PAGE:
Urban agriculture encompasses a wide range of skills and expertise that includes, but is not limited to, horticulture, indoor production, environmental remediation, soil health, community and urban development, nutrition, and food systems. A new faculty member would link efforts in these areas in Stockbridge, the Center for Agriculture, Food & the Environment, and the University in an urban agriculture and food systems program. The new faculty member will have the opportunity to modify and develop courses in urban horticulture and food systems in Stockbridge for both campus and online programs, and guide students in related internships.

Click HERE for more information and to apply.

Review of applicants will begin December 1, 2023, and will continue until an ideal candidate is identified. Questions can be directed to the search committee chair, Dr. Daniel Cooley (dcooley@umass.edu).


Northeast SARE - Hiring Administrative Operations Coordinator

The University of Vermont seeks a full-time Administrative Operations Coordinator for the Northeast Sustainable Agriculture Research and Education (SARE) program, which is funded by the USDA National Institute of Food and Agriculture (NIFA).

The Administrative Operations Coordinator oversees internal administrative operations of USDA/NIFA’s Northeast Sustainable Agriculture Research and Education (SARE) program, which funds applied research in twelve Northeast states and the District of Columbia. They co-manage the Northeast regional SARE office, to fulfill the University of Vermont’s obligations as a host institution for the SARE program. This involves: supervising 4 administrative staff located at UVM; collaborating with the Director to manage relationships with UVM departments and administration and to setup the cooperative agreement with NIFA; overseeing contracting processes with all grantees; serving as staffing coordinator for Northeast SARE; coordinating the organization’s policies and procedures; and overseeing the budget of five concurrent cooperative agreements with USDA by monitoring available funds, allocations made by the Administrative Council, operating expenses, and funds awarded in seven different programs.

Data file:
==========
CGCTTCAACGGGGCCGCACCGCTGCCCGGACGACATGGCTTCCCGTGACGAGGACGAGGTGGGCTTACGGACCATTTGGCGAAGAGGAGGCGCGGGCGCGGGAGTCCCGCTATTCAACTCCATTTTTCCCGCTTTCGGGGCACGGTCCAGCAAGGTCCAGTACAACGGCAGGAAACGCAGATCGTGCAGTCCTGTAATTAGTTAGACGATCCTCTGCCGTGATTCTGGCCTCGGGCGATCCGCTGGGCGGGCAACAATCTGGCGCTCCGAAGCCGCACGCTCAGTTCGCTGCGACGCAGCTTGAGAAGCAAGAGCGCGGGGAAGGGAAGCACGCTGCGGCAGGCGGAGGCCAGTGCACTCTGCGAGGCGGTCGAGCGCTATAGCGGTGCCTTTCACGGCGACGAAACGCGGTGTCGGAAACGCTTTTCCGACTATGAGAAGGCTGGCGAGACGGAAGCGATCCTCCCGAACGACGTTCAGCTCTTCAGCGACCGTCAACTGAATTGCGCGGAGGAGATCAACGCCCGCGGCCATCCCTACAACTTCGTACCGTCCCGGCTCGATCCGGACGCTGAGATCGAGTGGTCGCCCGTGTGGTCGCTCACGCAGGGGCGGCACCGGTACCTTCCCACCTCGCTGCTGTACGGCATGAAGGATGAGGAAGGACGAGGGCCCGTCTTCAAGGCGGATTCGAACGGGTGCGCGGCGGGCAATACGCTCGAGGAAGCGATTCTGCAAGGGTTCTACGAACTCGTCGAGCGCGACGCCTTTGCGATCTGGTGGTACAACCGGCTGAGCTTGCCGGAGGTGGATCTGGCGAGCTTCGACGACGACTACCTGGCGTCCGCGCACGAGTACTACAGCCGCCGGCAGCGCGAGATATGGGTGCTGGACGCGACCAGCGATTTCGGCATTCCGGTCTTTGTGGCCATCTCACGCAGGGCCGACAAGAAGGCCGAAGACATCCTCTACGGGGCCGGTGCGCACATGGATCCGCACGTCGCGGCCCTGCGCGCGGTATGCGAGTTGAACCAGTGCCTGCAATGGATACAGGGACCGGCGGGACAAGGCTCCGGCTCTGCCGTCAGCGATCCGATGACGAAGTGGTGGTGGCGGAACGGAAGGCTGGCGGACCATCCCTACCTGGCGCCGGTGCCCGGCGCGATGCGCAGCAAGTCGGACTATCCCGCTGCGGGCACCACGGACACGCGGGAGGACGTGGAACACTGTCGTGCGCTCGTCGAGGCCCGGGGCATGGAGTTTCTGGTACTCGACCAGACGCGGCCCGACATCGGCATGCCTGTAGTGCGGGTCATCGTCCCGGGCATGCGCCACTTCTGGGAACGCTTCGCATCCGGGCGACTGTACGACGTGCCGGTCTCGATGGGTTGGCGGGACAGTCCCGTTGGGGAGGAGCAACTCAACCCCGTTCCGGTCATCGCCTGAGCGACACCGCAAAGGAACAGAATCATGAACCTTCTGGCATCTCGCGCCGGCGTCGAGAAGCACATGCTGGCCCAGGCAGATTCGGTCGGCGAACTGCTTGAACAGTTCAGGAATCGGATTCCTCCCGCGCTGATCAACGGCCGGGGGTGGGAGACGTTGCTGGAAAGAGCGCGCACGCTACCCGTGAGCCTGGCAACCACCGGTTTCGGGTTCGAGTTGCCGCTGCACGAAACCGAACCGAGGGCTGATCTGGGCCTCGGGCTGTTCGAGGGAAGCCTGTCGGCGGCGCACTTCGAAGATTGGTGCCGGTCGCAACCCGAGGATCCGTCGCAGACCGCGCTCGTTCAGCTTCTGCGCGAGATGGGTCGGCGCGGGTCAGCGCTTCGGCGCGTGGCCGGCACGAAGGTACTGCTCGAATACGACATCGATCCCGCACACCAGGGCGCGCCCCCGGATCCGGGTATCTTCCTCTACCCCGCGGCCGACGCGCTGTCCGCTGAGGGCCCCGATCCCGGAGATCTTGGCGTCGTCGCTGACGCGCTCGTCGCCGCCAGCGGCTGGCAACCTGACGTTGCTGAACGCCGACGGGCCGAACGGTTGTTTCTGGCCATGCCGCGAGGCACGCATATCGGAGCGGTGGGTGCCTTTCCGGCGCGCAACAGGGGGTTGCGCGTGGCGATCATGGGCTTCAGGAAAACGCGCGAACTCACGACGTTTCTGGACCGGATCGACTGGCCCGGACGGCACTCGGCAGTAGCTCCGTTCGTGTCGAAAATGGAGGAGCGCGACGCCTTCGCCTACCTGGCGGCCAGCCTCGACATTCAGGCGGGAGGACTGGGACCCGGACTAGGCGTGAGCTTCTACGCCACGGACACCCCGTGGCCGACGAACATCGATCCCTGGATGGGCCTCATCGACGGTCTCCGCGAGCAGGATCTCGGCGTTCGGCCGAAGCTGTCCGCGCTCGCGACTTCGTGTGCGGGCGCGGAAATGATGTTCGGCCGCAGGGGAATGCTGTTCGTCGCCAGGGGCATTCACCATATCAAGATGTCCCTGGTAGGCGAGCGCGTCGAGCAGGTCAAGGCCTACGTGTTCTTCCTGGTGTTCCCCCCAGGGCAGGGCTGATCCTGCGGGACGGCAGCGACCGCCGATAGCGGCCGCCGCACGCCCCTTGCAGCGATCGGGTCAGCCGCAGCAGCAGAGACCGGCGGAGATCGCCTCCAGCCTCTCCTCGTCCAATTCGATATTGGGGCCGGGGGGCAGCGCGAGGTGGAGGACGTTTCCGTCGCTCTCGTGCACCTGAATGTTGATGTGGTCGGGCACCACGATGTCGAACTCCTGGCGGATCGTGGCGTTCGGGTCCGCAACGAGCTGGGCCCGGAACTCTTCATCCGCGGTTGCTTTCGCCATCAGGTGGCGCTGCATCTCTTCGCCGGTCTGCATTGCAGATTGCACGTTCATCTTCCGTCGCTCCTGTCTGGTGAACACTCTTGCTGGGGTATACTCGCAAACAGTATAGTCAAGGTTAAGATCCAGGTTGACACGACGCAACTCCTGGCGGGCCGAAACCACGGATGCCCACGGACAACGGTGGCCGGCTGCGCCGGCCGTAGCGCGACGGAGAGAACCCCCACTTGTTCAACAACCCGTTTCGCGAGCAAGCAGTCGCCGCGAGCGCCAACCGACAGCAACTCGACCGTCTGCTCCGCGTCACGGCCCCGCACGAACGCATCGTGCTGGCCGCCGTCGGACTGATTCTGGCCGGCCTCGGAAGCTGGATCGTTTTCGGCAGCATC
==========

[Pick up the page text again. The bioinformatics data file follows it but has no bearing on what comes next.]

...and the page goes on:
Northeast SARE Grant Administrator (Cornell Cooperative Extension of Columbia & Greene Counties, NY)

The Grant Administrator provides leadership for recruitment, review, award, and implementation of the Graduate Student and Research for Novel Approaches grant programs funded by the Northeast Sustainable Agriculture Research and Education (SARE) program. The Grants Administrator supports Northeast SARE’s diversity, equity, and inclusion goals including engagement with under-served communities. They collaborate to develop and improve policies and procedures in support of Northeast SARE grant program effectiveness and commitment to the organization’s outcome statement.


Nursery Inspector/Entomologist I

A Nursery Inspector/Entomologist I position is currently available in the Division of Plant Industry, NH Dept. Agriculture, Markets & Food. The position is open Until November 23rd, or until filled. The New Hampshire Department of Agriculture, Markets & Food is hiring an entomologist or plant pathologist to assist with nursery inspections and certification programs. This is a statewide position and works with regulatory staff and industries to protect New Hampshire agriculture and the environment from plant pests and diseases.  

For the job description and more information for working for the State of New Hampshire, please visit: https://www.das.nh.gov/jobsearch/Employment.aspx. The job ID# is 35013



This position is with the Armed Forces Pest Management Board (AFPMB), and is located at Forest Glenn Annex, Silver Spring MD.

  • Serve as the senior entomologist and technical expert with the Strategy and Information Division (SID), Armed Forces Pest Management Board (AFPMB).
  • Receive, evaluate, research, coordinate, and prepares interim and final responses to inquiries pertaining to tactical herbicides locations from various offices.
  • Provide instruction on technical work matters and integrate the work of other team members to produce a consistent, unified, and practical product.
  • Oversee information product materials, including updating, editing, and reviewing technical guides, Department of Defense Instructions (DoDI’s), Department of Defense Manuals (DoDM’s), Website, and Disease Vector Ecology Profiles (DVEPS).


Funding Opportunities     

Regional IPM centers 2024 calls for proposals/requests for applications (RFAs)  

Regional IPM Centers Diversity, Equity, Inclusion, and Accessibility (DEIA) RFA's

New IPM Funding for Diversity, Equity, Inclusion and Accessibility Available